Sampling error, where the endoscopist fails to take an adequate number of biopsies to exclude dysplasia or carcinoma [50], is also a known problem. The detection of high-grade dysplasia (HGD) in flat lesions is sufficient histological evidence for the recommendation for a prophylactic colectomy to be made. Multifocal low-grade dysplasia (LGD) should also be treated with a prophylactic proctocolectomy [51, 52]. Until recently there has been no consensus as to whether the detection of a single focus of low-grade dysplasia could be managed by accelerated colonoscopic surveillance prior to the detection of HGD and the recommendation of proctocolectomy. However, analysis of prospective studies assessing continued colonoscopic screening after detection of LGD has revealed that 53% of patients with LGD developed CRC at 5 years. Twenty-four percent of patients diagnosed with LGD after colonoscopy, who had elected to be treated with proctocolectomy, had unrecognised advanced CRC after histological analysis of the colectomy specimen with a rate of progression to advanced neoplasia that approached 53% [52]. In a separate study, the presence of dysplasia was found to have a sensitivity of 81% and specificity of 79% as a marker for the presence of a synchronous CRC. The positive predictive value of the detection of LGD was 70% [53]. In view of these results and other similar studies, detection of LGD is now widely accepted as an indication for prophylactic procto-colectomy with formation of an ileo-anal pouch or end ileostomy. However, many clinicians still pursue a more conservative approach in treating LGD rather than recommending surgery, since other studies have presented a less worrisome prognosis of LGD. Befrits et al. followed 60 patients with flat LGD and found that none developed cancer on follow-up [54].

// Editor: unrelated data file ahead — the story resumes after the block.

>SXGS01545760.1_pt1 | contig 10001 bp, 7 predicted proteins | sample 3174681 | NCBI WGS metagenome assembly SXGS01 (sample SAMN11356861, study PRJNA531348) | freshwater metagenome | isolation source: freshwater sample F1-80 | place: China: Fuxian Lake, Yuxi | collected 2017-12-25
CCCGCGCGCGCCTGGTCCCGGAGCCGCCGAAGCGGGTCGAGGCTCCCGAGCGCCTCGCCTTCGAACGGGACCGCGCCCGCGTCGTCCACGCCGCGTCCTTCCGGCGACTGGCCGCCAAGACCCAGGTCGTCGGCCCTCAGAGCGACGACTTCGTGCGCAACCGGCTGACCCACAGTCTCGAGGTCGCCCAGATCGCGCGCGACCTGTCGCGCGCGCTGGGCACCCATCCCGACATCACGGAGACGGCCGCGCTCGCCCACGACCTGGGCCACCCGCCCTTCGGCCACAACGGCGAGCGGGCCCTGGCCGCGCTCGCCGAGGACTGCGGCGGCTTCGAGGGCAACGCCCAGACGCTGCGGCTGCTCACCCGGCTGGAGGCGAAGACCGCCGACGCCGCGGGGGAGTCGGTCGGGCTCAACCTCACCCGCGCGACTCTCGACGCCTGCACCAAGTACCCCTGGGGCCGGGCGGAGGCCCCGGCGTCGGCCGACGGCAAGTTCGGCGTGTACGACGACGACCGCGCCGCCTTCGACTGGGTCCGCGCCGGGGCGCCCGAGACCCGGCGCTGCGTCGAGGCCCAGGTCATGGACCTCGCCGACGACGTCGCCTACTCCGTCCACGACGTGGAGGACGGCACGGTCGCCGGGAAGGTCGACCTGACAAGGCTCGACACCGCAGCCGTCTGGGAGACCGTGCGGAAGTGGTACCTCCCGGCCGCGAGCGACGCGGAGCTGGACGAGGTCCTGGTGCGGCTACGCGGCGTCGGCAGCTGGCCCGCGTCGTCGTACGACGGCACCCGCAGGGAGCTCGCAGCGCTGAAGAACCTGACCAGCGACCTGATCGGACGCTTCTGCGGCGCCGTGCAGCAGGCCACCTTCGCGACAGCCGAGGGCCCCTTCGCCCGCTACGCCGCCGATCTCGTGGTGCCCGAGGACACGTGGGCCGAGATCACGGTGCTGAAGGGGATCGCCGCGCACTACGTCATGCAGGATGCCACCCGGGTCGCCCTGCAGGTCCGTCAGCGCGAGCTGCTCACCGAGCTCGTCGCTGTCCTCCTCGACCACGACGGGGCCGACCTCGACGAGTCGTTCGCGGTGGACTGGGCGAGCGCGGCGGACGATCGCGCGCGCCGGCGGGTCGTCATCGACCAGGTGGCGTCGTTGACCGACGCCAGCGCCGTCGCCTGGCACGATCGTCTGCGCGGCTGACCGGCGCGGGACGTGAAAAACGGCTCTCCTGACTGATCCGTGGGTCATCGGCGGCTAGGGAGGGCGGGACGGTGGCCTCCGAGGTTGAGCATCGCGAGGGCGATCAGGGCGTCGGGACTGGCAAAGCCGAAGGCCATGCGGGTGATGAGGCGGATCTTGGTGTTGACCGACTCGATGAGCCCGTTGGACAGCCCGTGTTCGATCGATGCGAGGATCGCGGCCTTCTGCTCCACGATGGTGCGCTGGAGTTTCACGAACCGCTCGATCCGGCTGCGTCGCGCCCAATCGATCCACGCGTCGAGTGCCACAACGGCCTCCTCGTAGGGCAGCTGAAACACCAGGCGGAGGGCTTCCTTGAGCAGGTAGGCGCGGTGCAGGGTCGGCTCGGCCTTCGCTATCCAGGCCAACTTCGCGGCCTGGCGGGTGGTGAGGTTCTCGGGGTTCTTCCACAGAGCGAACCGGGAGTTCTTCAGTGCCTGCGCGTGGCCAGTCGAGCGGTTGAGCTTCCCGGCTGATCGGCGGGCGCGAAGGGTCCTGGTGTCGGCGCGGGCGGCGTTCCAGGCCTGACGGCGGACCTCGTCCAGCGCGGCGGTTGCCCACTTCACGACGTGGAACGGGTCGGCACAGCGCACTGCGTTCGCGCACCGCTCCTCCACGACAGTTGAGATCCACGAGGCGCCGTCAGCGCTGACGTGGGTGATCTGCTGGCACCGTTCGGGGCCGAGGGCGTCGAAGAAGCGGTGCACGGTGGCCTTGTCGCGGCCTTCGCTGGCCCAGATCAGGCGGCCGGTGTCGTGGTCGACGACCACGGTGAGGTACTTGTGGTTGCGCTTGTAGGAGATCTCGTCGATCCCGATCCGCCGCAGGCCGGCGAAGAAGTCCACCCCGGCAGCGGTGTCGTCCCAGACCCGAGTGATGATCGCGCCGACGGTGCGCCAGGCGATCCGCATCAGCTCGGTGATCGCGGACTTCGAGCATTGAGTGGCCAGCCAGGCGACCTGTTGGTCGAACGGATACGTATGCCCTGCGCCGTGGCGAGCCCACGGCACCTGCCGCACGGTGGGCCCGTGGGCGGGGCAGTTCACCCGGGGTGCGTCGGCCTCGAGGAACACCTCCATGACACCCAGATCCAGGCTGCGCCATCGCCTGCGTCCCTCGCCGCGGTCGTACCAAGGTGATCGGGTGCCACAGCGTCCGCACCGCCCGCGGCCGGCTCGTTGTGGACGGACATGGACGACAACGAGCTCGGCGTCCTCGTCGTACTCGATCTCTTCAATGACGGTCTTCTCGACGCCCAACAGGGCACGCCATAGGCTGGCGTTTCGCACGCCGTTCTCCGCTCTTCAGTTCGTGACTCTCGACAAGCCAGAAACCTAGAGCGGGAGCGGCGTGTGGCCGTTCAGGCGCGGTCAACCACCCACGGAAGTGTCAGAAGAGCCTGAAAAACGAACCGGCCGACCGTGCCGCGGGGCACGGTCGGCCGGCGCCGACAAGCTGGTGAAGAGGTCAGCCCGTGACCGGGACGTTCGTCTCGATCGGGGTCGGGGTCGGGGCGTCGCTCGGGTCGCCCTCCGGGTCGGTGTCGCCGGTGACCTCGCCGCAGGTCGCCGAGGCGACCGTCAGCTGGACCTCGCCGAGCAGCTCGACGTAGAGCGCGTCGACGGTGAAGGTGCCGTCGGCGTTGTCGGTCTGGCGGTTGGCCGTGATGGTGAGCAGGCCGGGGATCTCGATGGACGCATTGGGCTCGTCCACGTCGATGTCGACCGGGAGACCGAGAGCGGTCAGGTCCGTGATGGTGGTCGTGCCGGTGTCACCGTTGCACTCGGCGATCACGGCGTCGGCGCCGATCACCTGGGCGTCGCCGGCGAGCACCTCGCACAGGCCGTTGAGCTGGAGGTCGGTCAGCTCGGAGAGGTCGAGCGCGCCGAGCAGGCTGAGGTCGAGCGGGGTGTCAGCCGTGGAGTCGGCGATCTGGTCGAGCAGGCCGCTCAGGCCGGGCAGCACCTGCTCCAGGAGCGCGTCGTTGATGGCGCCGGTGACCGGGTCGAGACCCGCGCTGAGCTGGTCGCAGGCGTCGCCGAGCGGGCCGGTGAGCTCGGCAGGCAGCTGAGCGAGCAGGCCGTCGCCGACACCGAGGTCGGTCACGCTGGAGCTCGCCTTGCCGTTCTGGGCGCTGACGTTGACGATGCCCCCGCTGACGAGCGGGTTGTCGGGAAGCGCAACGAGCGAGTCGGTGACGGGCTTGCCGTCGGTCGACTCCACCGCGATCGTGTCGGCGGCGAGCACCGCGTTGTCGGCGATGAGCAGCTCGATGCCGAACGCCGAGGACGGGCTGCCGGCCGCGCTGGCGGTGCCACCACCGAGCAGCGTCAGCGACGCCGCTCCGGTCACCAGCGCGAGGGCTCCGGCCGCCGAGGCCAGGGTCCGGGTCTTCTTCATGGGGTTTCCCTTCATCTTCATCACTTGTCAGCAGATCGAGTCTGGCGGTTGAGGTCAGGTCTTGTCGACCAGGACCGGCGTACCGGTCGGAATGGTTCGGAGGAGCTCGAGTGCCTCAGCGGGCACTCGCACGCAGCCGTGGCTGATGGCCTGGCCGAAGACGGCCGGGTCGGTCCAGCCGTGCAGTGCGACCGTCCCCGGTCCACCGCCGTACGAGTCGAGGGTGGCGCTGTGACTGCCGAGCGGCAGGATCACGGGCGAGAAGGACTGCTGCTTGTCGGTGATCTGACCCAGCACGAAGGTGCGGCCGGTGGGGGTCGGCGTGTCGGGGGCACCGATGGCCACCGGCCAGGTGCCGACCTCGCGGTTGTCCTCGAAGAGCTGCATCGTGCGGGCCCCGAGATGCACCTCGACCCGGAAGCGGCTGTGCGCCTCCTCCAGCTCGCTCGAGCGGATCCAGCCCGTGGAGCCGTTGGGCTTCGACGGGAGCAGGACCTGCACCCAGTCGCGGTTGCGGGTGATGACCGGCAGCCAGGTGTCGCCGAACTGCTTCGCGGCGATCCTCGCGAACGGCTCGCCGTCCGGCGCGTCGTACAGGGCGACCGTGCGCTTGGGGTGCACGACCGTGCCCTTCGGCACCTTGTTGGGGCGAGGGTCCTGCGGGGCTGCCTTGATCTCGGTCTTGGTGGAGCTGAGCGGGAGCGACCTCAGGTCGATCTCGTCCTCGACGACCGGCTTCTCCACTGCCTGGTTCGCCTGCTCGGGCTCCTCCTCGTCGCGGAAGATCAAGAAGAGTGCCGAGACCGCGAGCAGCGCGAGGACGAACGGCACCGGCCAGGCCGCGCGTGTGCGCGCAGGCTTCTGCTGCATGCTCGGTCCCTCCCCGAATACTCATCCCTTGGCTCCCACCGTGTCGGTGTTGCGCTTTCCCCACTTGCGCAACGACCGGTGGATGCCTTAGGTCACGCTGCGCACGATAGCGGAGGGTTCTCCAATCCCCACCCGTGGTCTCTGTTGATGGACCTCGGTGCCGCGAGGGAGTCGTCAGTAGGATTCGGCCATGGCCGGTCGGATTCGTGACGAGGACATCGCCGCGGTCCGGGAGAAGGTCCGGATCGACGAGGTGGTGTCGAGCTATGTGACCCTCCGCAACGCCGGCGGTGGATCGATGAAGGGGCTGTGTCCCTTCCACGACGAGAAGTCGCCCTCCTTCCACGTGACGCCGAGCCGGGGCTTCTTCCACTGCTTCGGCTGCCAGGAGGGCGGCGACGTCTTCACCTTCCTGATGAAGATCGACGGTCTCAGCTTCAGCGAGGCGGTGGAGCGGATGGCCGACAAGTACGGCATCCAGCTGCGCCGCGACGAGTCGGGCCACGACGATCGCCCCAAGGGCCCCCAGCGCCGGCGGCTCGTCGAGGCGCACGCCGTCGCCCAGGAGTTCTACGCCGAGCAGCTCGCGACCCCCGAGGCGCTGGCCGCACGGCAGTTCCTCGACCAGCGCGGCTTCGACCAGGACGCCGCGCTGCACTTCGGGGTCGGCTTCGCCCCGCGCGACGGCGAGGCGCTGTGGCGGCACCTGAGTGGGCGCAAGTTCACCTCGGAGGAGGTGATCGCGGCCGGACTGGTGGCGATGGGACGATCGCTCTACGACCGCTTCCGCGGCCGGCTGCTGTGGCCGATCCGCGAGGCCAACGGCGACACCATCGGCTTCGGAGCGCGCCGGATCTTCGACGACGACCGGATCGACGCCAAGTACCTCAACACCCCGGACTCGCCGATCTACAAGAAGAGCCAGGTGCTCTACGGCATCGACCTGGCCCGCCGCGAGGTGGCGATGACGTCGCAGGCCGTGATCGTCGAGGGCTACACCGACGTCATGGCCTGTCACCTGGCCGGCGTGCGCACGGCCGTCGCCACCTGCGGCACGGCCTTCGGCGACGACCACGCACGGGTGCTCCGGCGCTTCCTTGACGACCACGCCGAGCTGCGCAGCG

Any raised non-adenomatous mass containing evidence of dysplasia on biopsy would also require a proctocolectomy. Some suggest that dysplasia detected in adenomatous lesions can be safely treated with endoscopic resection, preventing an unnecessary colectomy. Unfortunately colonoscopy with random biopsies of macroscopically normal looking mucosa is an inherently unreliable technique due to the sporadic nature of dysplasia, which often leads to a low detection rate of positive results [55]. Inaccuracies may occur at different stages of the screening process due to inadequate colonic biopsies: macroscopically visible lesions which remain undetected after colonoscopy due to operator technique. Errors that lead to misinterpretation will lead to false positive or negative biopsy results. One of the major criticisms of CRC surveillance programmes is the failure of routine biopsy to detect the neoplasia that is subsequently found after histological analysis of colectomy specimens after surgery for symptom control, in the interval prior to the next surveillance colonoscopy. The potential for areas of dysplasia to remain undetected after colonoscopy may be a factor contributing to the failure of screening to dramatically reduce the incidence of CRC developing as a complication of IBD. This limitation of colonoscopy needs to be discussed with patients willing to enter surveillance programmes, as the limited sensitivity of this test needs to be evaluated by each individual against the potential complications that arise as a result of colonoscopy. In UK practice, the development of an iatrogenic colonic perforation or haemorrhage requiring laparoscopy occurs in approximately 1:1 000 patients undergoing colonoscopy [56]. A full discussion of all of the possible advantages of surveillance must be held with the patient prior to them enrolling in the follow-up programme, in view of the potential physical and psychological complications. The most reliable method to date for predicting the risk of CRC is the presence of confirmed dysplasia from colonoscopic biopsies. However, as yet there have been no randomised controlled trials to compare the effectiveness of different surveillance programmes in improving survival from CRC in patients with IBD. There are few actual studies which compare outcomes of surveillance against no surveillance. This is partly due to the recognition that dys-plasia is a pre-malignant condition and early detection of neoplasia with subsequent prophylactic proc-tocolectomy can reduce the number of deaths from CRC. This is a powerful argument supporting the implementation of surveillance programmes. The opposing argument focuses on the finding that surveillance has had little effect on reducing the mortality rate of IBD patients dying from CRC [57]. Histological analysis of specimens from prophylactic proc-tocolectomies performed after the detection of dys-plasia often reveals the presence of unexpected early Dukes A or B cancers. Earlier detection may result in reduced morbidity and improved survival for the individual but this may be attributable to the lead time bias of earlier diagnosis. There is no clear evidence that screening has reduced the mortality rate of patients with IBD [58].. Attention has recently been focused on developing an alternative approach to improve the efficiency of surveillance programmes. The routine practice of obtaining four random biopsies at 10-cm intervals generates a vast number of biopsies for analysis, of which only a small proportion contain evidence of dysplasia. This is an expensive and highly laborious process with a low diagnostic yield for both the endoscopist and pathologist. There is great interest in developing new techniques which can target areas of macroscopically invisible dysplasia directly and obviate the need for random biopsies. Chromoendoscopy is the term given to the technique of endoscopically spraying the colonic mucosa with dyes such as 0.1% methylene blue or